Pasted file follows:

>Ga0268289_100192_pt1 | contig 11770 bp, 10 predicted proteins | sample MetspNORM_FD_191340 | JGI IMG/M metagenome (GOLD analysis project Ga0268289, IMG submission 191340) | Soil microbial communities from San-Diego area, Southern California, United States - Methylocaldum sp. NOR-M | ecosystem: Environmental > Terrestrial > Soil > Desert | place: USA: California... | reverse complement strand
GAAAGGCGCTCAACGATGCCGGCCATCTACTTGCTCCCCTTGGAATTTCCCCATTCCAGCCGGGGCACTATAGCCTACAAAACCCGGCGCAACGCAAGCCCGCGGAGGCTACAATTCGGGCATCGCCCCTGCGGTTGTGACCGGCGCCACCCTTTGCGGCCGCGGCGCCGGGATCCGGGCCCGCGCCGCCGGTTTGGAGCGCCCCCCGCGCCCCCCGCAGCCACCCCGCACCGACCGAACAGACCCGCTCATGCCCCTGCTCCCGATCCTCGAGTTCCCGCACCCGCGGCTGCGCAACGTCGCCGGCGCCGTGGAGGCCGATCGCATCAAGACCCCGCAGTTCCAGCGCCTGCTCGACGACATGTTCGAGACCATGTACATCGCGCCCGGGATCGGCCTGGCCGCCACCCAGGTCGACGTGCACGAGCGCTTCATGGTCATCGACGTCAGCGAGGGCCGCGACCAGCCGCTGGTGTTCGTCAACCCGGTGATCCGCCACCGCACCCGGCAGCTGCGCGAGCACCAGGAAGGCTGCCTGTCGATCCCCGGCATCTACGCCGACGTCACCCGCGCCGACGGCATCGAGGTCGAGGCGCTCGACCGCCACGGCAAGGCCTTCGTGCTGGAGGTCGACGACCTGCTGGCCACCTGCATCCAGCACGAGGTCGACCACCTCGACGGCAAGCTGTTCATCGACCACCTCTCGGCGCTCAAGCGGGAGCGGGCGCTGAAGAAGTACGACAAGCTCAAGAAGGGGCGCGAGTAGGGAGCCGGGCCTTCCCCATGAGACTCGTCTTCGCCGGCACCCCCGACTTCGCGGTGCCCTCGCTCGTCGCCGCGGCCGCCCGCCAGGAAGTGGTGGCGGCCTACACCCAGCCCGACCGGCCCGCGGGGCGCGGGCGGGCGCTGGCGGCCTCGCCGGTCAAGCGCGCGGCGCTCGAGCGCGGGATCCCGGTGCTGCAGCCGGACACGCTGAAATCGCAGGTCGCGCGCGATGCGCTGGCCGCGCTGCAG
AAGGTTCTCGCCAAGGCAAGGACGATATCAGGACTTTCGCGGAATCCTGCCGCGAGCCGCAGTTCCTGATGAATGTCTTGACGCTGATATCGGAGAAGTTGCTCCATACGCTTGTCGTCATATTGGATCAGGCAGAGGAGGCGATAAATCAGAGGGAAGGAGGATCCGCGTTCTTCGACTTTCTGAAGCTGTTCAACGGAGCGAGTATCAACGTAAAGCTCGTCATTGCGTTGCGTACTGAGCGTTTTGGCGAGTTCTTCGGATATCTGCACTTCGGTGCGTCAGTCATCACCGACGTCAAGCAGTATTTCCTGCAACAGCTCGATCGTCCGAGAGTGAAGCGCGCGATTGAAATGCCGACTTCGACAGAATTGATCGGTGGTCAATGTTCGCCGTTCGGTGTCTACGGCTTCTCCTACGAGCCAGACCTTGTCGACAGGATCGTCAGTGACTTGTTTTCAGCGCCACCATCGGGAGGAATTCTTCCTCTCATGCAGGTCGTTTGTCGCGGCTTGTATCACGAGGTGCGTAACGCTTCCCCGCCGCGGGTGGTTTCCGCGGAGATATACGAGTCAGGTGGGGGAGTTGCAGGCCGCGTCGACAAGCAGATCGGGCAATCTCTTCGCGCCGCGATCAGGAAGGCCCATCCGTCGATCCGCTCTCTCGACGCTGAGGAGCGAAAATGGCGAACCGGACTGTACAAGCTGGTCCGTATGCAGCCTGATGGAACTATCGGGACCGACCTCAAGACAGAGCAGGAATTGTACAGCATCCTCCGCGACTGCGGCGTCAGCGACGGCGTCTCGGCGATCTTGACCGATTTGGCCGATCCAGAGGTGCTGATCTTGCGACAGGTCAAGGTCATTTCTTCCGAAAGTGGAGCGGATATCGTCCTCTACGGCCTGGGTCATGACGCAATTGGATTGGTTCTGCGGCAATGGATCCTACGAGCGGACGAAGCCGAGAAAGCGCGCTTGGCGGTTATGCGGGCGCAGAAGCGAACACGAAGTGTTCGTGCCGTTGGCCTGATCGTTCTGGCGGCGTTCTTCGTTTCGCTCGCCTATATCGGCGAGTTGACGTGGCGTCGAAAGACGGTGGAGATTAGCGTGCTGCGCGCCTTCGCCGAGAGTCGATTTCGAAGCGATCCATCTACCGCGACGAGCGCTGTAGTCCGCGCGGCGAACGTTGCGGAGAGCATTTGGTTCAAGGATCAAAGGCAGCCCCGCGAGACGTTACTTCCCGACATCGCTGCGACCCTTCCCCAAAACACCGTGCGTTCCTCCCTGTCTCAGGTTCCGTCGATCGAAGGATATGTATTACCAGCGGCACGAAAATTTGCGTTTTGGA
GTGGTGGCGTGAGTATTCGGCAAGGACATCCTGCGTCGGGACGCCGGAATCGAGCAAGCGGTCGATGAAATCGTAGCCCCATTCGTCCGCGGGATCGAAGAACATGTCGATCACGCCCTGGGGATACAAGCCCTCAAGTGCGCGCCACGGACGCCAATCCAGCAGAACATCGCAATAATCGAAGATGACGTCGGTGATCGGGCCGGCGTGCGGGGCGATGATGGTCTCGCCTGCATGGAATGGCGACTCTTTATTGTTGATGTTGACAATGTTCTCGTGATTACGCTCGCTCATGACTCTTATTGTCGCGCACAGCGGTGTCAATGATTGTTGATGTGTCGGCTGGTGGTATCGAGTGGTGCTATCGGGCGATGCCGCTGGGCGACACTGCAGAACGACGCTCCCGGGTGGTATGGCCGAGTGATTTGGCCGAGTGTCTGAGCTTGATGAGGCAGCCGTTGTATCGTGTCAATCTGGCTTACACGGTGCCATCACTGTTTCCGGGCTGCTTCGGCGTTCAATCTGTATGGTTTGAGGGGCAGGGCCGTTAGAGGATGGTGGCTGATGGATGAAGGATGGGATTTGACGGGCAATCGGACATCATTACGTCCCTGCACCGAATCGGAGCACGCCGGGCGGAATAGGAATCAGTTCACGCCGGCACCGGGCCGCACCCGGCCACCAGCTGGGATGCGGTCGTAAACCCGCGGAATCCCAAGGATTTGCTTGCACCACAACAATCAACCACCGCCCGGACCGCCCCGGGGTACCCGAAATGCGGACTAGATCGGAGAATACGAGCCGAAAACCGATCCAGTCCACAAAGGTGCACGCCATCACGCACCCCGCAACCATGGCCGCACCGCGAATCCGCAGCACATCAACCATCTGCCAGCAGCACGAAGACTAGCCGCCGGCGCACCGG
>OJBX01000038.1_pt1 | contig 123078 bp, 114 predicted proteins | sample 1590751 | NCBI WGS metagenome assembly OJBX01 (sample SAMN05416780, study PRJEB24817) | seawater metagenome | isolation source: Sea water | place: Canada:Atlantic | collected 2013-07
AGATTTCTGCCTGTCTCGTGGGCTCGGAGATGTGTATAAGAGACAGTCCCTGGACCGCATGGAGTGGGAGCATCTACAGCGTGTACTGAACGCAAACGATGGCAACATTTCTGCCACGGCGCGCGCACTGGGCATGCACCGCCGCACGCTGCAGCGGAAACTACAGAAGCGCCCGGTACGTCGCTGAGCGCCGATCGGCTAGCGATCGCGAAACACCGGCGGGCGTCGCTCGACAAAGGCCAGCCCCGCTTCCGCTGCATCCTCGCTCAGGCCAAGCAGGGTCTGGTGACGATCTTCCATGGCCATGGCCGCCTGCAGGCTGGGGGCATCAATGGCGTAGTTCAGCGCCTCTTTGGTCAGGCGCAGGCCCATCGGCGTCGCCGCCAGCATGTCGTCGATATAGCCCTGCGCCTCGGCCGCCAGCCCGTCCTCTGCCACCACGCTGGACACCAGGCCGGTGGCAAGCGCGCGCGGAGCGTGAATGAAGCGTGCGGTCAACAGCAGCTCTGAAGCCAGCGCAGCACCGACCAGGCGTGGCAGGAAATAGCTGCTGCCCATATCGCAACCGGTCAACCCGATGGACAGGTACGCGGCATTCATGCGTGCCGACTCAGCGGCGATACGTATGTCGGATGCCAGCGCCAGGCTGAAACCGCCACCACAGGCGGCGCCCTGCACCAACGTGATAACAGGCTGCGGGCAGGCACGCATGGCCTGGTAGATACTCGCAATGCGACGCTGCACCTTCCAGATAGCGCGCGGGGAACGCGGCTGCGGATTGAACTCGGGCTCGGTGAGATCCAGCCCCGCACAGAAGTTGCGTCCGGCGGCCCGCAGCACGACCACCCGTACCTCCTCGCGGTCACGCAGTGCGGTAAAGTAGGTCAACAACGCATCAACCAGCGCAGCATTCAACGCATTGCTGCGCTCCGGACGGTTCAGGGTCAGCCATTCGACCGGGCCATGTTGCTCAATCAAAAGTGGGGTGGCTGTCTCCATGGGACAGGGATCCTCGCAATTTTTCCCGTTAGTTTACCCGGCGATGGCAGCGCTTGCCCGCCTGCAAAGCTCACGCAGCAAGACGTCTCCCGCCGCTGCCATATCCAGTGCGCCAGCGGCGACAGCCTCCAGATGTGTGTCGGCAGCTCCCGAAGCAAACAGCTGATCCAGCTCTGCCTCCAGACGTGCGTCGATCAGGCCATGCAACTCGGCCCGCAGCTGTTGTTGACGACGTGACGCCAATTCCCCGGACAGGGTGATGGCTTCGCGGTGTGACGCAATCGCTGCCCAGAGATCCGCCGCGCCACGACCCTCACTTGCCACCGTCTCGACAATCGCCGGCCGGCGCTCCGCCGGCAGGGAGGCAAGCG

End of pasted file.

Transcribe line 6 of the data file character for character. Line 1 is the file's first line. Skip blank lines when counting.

AGATTTCTGCCTGTCTCGTGGGCTCGGAGATGTGTATAAGAGACAGTCCCTGGACCGCATGGAGTGGGAGCATCTACAGCGTGTACTGAACGCAAACGATGGCAACATTTCTGCCACGGCGCGCGCACTGGGCATGCACCGCCGCACGCTGCAGCGGAAACTACAGAAGCGCCCGGTACGTCGCTGAGCGCCGATCGGCTAGCGATCGCGAAACACCGGCGGGCGTCGCTCGACAAAGGCCAGCCCCGCTTCCGCTGCATCCTCGCTCAGGCCAAGCAGGGTCTGGTGACGATCTTCCATGGCCATGGCCGCCTGCAGGCTGGGGGCATCAATGGCGTAGTTCAGCGCCTCTTTGGTCAGGCGCAGGCCCATCGGCGTCGCCGCCAGCATGTCGTCGATATAGCCCTGCGCCTCGGCCGCCAGCCCGTCCTCTGCCACCACGCTGGACACCAGGCCGGTGGCAAGCGCGCGCGGAGCGTGAATGAAGCGTGCGGTCAACAGCAGCTCTGAAGCCAGCGCAGCACCGACCAGGCGTGGCAGGAAATAGCTGCTGCCCATATCGCAACCGGTCAACCCGATGGACAGGTACGCGGCATTCATGCGTGCCGACTCAGCGGCGATACGTATGTCGGATGCCAGCGCCAGGCTGAAACCGCCACCACAGGCGGCGCCCTGCACCAACGTGATAACAGGCTGCGGGCAGGCACGCATGGCCTGGTAGATACTCGCAATGCGACGCTGCACCTTCCAGATAGCGCGCGGGGAACGCGGCTGCGGATTGAACTCGGGCTCGGTGAGATCCAGCCCCGCACAGAAGTTGCGTCCGGCGGCCCGCAGCACGACCACCCGTACCTCCTCGCGGTCACGCAGTGCGGTAAAGTAGGTCAACAACGCATCAACCAGCGCAGCATTCAACGCATTGCTGCGCTCCGGACGGTTCAGGGTCAGCCATTCGACCGGGCCATGTTGCTCAATCAAAAGTGGGGTGGCTGTCTCCATGGGACAGGGATCCTCGCAATTTTTCCCGTTAGTTTACCCGGCGATGGCAGCGCTTGCCCGCCTGCAAAGCTCACGCAGCAAGACGTCTCCCGCCGCTGCCATATCCAGTGCGCCAGCGGCGACAGCCTCCAGATGTGTGTCGGCAGCTCCCGAAGCAAACAGCTGATCCAGCTCTGCCTCCAGACGTGCGTCGATCAGGCCATGCAACTCGGCCCGCAGCTGTTGTTGACGACGTGACGCCAATTCCCCGGACAGGGTGATGGCTTCGCGGTGTGACGCAATCGCTGCCCAGAGATCCGCCGCGCCACGACCCTCACTTGCCACCGTCTCGACAATCGCCGGCCGGCGCTCCGCCGGCAGGGAGGCAAGCG